Someone who attacks Mega using SSLstrip could then send their own custom malicious JavaScript to the victim's browser. The user would inevitably divulge his password, which would allow the attacker to decrypt all his data stored with Mega.

Mathias Ortmann, Mega's CTO, said in an interview Monday that there are a variety of web-based attacks that Mega would be vulnerable to just like any other site that relies on SSL for security, such as for online banking. Those scenarios are outlined on Mega's site, he said.

"If they had bothered to read that they would have seen that we basically state exactly what they are accusing us of as possible attack vectors plus some others they are not accusing us of," said Ortmann. "All of these SSL-related attacks do no apply specifically to us. They apply to companies with equally high security requirements or even higher requirements."

SSL is underpinned by encrypted security certificates that are issued by authorized companies and organizations. But the issuing system has long been criticized since scammers have been able to obtain valid certificates for websites they don't own.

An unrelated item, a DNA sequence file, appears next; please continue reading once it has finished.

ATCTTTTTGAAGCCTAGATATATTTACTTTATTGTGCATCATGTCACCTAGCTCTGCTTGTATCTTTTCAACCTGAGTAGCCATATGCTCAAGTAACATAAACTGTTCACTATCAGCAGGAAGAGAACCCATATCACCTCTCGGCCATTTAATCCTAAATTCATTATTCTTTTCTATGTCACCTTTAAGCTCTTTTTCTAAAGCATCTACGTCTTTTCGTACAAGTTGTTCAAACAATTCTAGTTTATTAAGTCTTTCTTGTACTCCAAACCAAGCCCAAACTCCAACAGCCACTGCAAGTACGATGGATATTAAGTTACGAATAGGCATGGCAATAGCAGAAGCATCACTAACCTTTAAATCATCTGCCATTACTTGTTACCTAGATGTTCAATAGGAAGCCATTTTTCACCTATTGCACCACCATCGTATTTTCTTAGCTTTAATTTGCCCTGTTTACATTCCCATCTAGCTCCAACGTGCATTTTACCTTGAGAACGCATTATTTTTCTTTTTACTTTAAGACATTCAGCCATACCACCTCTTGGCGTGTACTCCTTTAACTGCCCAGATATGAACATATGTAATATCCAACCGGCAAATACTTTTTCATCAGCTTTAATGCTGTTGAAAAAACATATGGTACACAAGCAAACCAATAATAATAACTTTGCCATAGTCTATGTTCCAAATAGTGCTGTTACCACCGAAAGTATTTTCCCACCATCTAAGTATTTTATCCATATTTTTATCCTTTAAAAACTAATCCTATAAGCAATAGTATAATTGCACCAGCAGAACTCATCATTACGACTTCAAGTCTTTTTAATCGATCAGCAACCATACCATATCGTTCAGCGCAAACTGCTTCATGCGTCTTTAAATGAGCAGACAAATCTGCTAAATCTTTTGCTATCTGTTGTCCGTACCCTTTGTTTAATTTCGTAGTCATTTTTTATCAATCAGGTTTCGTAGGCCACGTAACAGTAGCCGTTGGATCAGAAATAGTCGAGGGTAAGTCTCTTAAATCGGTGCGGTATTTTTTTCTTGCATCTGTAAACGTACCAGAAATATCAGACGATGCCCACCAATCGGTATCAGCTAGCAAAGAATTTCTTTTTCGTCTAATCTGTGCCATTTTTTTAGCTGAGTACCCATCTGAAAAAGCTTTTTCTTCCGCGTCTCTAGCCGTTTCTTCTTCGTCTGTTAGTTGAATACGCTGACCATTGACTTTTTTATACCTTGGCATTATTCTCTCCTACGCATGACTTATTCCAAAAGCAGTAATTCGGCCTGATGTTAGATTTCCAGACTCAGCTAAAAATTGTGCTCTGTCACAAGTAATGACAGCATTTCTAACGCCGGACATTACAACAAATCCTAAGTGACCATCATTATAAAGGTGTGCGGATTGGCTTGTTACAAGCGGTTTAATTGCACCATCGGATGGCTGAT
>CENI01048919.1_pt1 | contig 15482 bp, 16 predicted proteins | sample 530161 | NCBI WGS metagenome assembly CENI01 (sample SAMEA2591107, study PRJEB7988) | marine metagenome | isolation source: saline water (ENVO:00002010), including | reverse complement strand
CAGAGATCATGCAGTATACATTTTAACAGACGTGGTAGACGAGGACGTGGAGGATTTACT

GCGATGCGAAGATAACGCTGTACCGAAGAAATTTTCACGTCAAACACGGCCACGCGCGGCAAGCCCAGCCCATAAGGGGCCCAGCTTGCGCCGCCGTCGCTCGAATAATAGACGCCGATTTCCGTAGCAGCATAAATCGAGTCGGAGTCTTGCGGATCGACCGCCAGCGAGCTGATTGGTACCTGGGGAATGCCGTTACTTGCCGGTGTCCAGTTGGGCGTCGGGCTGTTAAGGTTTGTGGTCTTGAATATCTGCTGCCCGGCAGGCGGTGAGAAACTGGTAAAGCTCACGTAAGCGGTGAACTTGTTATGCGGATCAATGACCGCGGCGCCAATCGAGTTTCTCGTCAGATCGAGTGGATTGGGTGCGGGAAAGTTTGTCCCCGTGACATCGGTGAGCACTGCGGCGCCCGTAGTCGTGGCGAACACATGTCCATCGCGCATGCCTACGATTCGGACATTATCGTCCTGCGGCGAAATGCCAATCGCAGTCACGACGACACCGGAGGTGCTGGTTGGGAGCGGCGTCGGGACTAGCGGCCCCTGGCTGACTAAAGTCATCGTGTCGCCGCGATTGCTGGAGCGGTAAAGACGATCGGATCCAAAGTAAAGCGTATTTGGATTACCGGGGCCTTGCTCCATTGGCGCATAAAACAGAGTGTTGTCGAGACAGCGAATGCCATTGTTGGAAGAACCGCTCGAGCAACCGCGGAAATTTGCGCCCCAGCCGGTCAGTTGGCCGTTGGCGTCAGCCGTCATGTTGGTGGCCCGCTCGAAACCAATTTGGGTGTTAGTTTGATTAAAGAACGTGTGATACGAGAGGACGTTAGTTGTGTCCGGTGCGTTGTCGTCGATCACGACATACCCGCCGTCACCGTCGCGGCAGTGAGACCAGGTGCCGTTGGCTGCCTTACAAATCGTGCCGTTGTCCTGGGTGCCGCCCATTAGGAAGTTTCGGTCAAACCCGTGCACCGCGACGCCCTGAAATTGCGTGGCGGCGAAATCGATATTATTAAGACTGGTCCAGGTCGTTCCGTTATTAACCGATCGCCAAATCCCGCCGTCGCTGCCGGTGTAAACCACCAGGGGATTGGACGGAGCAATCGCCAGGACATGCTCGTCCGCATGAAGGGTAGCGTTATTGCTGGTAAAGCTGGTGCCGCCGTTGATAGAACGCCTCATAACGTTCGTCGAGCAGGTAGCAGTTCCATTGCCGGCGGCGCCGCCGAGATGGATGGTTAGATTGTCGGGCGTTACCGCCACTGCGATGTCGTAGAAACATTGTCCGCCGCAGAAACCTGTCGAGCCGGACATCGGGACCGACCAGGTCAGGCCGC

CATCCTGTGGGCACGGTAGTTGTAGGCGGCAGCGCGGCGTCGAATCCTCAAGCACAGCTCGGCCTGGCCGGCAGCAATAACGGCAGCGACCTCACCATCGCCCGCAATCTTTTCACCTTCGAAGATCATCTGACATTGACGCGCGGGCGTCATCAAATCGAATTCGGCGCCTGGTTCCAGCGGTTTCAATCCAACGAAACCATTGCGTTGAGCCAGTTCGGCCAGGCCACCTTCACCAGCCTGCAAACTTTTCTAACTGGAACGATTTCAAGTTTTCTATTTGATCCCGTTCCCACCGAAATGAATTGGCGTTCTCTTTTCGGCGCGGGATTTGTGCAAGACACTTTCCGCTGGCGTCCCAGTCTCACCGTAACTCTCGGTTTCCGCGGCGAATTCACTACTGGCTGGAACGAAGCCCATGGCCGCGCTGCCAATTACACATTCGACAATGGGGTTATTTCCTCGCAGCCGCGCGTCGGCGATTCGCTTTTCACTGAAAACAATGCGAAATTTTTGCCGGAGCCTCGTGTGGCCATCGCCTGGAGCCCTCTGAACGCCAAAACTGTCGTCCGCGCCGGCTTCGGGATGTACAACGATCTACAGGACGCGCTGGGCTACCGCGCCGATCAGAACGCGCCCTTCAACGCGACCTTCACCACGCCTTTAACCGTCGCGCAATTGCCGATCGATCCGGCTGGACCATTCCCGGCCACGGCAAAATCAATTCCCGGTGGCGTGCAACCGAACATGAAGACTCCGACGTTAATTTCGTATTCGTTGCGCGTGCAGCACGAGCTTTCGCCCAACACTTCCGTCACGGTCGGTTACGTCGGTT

Ortmann acknowledged that someone could try to trick a certificate authority into issuing a real SSL certificate for mega.co.nz, which would allow the attacker to create a fake Mega website that appears to have proper credentials.

In a nod to the intense dislike of Kim Dotcom's Mega enterprise, Ortmann said, "I'm actually expecting some government to have a mega.co.nz shadow certificate issued at some point and used in an attack." But Mega will periodically scan for unauthorized SSL certificates, he said.

If Mega's servers were compromised, it would also be possible for an attacker to deliver modified, malicious JavaScript, said Nadim Kobeissi, developer of the encrypted instant messaging program Cryptocat. It would also be possible for Mega itself to deliver malicious code.

"Every time you open the website, the encryption code is sent from scratch," Kobeissi said "So if one day I decide I want to disable all encryption for you, I can just serve your username different code that doesn't encrypt anything and instead steals your encryption keys."